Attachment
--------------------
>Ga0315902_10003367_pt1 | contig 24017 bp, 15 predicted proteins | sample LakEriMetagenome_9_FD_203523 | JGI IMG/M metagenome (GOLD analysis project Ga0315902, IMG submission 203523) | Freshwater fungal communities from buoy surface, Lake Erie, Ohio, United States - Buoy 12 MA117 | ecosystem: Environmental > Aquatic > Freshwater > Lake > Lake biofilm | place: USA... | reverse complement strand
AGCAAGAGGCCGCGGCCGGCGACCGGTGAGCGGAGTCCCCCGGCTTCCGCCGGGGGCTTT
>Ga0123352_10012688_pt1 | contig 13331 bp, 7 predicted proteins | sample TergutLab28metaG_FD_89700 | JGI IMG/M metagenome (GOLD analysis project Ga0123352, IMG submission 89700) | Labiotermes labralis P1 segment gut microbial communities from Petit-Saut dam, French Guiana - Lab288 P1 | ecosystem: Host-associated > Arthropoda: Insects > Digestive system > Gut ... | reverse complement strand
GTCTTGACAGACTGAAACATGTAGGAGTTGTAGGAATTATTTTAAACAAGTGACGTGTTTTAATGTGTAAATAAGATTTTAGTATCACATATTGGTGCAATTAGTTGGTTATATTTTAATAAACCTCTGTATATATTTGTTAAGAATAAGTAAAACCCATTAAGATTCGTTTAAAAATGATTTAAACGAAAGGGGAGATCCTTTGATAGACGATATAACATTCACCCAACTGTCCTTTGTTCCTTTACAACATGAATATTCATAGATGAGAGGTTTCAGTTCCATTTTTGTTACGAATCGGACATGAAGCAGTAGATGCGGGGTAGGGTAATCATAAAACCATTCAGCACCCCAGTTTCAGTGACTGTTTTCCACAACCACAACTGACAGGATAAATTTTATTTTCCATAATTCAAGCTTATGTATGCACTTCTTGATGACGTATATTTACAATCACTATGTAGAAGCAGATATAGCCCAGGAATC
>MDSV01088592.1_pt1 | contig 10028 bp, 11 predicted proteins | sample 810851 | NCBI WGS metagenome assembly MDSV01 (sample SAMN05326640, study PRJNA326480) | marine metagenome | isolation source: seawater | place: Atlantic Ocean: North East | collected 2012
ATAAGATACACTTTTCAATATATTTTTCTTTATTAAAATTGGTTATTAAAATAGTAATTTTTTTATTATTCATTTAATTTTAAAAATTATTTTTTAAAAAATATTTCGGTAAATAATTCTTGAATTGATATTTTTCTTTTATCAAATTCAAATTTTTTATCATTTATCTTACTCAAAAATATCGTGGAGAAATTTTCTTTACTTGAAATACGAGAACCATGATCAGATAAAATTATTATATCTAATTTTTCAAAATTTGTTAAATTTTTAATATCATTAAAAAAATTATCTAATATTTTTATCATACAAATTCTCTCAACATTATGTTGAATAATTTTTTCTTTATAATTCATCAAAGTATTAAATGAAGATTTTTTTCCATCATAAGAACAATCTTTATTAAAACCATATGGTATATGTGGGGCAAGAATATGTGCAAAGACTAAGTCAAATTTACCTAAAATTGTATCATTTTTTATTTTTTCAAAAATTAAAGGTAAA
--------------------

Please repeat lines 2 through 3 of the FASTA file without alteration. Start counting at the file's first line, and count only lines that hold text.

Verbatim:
AGCAAGAGGCCGCGGCCGGCGACCGGTGAGCGGAGTCCCCCGGCTTCCGCCGGGGGCTTT
>Ga0123352_10012688_pt1 | contig 13331 bp, 7 predicted proteins | sample TergutLab28metaG_FD_89700 | JGI IMG/M metagenome (GOLD analysis project Ga0123352, IMG submission 89700) | Labiotermes labralis P1 segment gut microbial communities from Petit-Saut dam, French Guiana - Lab288 P1 | ecosystem: Host-associated > Arthropoda: Insects > Digestive system > Gut ... | reverse complement strand